Will a testosterone blood test tell you if you have PCOS?

Although testosterone levels are high in PCOS sufferers, the high levels are not enough for a diagnosis. PCOS is a complex disease and is not easy to diagnose. Diagnosis of PCOS often only happens when all other alternatives have been ruled out16.

Improving your overall health

Testosterone is important for both women and men. Ensuring that your levels remain close to the optimal range is necessary. This will ensure that your body functions correctly and does not affect your sleep, energy levels, or mood. The ElevateMe health test provides plans for regular monitoring of 21 of your blood markers to help ensure that your body is performing at its peak!

If you’d like to take a sneak peak into whether your body is performing at its peak, take this health quiz and get your health score instantly.

How’s your libido? 

Did you know 40% of men above 45 years of age and 50% of men in their 80s suffer from the diminished functional activity of testes and have testosterone deficiency?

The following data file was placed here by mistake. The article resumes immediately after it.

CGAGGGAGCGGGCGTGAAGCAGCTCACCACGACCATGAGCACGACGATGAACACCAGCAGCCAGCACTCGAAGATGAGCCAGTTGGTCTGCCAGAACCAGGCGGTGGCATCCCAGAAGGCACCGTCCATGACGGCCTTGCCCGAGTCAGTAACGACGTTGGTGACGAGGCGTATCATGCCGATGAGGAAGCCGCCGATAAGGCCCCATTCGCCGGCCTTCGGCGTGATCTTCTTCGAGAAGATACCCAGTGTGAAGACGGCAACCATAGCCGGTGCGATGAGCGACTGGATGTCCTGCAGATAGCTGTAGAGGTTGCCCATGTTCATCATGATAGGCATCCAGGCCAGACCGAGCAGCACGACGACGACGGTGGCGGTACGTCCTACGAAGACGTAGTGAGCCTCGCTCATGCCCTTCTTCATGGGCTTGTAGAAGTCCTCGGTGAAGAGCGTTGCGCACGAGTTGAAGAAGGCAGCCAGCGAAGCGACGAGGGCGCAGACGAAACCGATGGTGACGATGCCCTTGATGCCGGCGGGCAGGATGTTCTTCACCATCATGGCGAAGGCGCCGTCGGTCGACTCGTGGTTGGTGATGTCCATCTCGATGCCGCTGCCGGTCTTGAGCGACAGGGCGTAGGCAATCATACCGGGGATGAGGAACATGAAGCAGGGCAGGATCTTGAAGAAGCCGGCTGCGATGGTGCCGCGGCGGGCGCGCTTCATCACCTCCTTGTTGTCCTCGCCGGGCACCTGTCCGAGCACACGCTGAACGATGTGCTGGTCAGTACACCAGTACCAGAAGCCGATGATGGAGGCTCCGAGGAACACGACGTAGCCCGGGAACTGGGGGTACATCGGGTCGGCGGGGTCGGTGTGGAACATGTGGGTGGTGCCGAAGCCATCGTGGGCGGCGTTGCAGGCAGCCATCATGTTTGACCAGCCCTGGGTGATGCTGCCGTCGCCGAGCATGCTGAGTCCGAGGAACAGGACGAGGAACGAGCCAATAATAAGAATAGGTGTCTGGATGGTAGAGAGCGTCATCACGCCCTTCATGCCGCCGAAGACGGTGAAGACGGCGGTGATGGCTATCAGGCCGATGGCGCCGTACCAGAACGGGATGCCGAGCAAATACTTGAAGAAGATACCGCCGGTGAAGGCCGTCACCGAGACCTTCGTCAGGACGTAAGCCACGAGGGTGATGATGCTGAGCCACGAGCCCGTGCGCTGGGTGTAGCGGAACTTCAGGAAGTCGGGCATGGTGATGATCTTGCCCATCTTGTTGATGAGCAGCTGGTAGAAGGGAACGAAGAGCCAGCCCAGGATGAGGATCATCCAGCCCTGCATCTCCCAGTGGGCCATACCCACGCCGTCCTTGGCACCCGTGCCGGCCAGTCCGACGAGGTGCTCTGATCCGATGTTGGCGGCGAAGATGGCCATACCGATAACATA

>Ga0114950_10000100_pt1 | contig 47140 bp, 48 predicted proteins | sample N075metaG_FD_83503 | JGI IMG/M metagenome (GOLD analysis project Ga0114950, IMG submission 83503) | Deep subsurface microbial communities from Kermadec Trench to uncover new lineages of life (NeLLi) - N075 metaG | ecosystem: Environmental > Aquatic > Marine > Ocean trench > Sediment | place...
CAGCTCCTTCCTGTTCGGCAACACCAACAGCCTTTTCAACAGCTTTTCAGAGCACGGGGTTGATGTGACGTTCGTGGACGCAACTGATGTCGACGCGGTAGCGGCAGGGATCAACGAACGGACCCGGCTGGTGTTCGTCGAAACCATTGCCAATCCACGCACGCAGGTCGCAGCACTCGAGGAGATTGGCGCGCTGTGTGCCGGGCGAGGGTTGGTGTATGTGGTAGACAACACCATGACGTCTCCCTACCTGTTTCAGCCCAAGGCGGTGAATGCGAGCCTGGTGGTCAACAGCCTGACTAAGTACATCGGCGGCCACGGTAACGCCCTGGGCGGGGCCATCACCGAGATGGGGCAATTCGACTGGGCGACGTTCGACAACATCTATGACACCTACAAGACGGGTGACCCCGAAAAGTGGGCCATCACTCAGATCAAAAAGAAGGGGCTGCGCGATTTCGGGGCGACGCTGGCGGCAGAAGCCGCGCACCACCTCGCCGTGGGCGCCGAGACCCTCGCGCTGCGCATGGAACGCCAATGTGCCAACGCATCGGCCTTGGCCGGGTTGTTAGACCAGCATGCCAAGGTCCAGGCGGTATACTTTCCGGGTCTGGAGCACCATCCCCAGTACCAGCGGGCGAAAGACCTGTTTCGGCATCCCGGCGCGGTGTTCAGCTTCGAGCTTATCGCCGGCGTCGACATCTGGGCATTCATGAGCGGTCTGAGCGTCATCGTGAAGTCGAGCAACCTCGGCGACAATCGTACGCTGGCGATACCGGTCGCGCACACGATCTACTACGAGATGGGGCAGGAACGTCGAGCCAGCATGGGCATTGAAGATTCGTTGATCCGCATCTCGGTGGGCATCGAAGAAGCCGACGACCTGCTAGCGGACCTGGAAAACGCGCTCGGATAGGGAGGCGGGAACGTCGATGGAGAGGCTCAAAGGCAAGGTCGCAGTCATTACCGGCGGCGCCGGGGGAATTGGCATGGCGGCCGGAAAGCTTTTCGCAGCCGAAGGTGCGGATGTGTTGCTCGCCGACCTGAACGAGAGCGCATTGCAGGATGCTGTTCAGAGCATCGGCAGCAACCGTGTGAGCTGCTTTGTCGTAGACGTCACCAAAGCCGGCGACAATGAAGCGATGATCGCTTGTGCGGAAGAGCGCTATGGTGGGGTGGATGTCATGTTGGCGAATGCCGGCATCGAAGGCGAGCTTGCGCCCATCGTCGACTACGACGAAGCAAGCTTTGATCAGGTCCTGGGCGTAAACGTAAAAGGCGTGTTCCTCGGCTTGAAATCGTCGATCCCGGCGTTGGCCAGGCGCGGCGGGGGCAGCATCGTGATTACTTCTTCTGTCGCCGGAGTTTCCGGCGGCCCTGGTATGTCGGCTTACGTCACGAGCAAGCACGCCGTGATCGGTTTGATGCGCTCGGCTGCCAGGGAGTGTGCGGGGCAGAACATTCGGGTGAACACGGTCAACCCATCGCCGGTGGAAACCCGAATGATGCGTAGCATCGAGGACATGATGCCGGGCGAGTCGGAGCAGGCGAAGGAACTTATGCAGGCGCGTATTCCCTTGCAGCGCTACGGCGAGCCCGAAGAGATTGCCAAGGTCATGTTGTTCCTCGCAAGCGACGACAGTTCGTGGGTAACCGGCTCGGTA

Take an ElevateMe blood test today to capture 21 blood test insights and track your sleep, fitness, energy, metabolism, cognition, mood, and immunity.

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1 Labtestsonline. (2018). Testosterone Test. Last accessed 12/03/2021.

2 NHSb. (N.D.). Testosterone. Last accessed 12/03/2021.

3 Labtestonline. (2019). Sex Hormone Binding Globulin. Last accessed 19/04/2021

4 Kacker, R., Hornstein, A. & Morgentaler, A. (2013). Free testosterone by direct and calculated measurement versus equilibrium dialysis in clinical population. The aging Male. 16 (4), 164–168.

5 NHS. (2018). Anabolic Steroid Misuse. Last accessed 19/04/2021

6 Tidy, C. (2018). Testosterone Deficiency. Last accessed 12/03/2021.